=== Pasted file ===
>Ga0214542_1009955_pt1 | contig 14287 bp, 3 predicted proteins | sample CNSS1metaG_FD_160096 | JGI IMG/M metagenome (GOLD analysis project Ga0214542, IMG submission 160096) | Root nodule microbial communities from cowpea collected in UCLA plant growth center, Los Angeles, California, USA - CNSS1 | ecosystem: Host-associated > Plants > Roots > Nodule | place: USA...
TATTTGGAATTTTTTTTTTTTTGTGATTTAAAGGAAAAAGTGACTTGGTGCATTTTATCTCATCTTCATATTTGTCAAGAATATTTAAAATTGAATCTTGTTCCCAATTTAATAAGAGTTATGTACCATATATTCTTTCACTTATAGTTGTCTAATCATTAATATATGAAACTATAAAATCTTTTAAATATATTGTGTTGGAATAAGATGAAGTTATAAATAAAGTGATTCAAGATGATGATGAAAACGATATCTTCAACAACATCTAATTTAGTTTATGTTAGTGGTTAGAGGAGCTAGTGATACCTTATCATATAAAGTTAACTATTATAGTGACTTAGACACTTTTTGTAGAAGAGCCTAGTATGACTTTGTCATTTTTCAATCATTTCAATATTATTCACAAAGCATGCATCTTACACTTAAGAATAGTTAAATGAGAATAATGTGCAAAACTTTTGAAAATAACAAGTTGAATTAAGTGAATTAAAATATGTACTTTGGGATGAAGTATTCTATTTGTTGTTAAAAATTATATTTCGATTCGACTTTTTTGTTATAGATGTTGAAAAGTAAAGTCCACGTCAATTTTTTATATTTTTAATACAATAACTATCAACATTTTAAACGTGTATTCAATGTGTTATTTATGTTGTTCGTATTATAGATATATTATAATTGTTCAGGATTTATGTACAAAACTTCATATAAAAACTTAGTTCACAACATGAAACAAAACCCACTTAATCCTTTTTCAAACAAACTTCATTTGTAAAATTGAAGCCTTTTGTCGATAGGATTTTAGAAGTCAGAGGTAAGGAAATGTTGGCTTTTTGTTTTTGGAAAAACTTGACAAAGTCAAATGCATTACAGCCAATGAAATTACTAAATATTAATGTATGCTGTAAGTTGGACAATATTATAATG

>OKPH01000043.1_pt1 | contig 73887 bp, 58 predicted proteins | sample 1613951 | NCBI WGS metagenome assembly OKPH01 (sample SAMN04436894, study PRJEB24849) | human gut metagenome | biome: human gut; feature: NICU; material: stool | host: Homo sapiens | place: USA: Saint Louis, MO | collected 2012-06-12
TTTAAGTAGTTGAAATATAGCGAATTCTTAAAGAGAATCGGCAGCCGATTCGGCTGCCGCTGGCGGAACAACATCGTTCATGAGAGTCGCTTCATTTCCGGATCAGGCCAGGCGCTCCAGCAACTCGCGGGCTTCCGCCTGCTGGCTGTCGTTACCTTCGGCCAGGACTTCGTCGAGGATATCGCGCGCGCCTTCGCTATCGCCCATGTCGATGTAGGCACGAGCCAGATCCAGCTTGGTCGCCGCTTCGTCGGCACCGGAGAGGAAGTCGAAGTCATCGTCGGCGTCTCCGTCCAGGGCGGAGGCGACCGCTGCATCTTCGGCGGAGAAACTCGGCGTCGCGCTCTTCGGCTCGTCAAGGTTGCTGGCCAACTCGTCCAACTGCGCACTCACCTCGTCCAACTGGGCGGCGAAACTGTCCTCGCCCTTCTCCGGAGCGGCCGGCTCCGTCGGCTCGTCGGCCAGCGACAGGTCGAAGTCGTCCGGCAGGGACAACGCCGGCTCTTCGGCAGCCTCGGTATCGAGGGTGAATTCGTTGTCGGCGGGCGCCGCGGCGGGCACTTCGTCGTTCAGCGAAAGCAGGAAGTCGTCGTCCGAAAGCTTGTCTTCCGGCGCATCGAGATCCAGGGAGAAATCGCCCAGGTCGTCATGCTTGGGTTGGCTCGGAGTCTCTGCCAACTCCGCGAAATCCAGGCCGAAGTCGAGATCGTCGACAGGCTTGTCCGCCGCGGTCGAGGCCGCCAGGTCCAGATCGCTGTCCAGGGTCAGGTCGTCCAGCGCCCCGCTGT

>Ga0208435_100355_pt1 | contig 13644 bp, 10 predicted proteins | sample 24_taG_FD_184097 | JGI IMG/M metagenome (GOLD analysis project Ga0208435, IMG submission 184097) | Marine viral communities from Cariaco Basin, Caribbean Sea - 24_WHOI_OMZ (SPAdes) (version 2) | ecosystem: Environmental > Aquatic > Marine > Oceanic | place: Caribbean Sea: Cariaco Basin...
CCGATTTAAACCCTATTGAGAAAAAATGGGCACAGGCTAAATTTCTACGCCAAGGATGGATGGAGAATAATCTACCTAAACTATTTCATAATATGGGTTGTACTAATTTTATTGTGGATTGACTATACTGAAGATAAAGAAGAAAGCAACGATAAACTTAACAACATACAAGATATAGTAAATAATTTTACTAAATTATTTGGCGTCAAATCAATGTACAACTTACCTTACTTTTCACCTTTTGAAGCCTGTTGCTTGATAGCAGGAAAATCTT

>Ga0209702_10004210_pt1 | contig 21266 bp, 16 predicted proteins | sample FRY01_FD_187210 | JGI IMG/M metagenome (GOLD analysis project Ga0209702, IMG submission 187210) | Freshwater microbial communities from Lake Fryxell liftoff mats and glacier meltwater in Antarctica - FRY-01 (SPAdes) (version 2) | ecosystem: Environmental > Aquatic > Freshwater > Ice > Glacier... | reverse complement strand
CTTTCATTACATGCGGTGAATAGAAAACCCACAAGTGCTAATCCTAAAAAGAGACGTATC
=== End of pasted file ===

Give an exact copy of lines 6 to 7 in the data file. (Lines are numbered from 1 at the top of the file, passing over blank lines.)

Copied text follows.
CCGATTTAAACCCTATTGAGAAAAAATGGGCACAGGCTAAATTTCTACGCCAAGGATGGATGGAGAATAATCTACCTAAACTATTTCATAATATGGGTTGTACTAATTTTATTGTGGATTGACTATACTGAAGATAAAGAAGAAAGCAACGATAAACTTAACAACATACAAGATATAGTAAATAATTTTACTAAATTATTTGGCGTCAAATCAATGTACAACTTACCTTACTTTTCACCTTTTGAAGCCTGTTGCTTGATAGCAGGAAAATCTT

>Ga0209702_10004210_pt1 | contig 21266 bp, 16 predicted proteins | sample FRY01_FD_187210 | JGI IMG/M metagenome (GOLD analysis project Ga0209702, IMG submission 187210) | Freshwater microbial communities from Lake Fryxell liftoff mats and glacier meltwater in Antarctica - FRY-01 (SPAdes) (version 2) | ecosystem: Environmental > Aquatic > Freshwater > Ice > Glacier... | reverse complement strand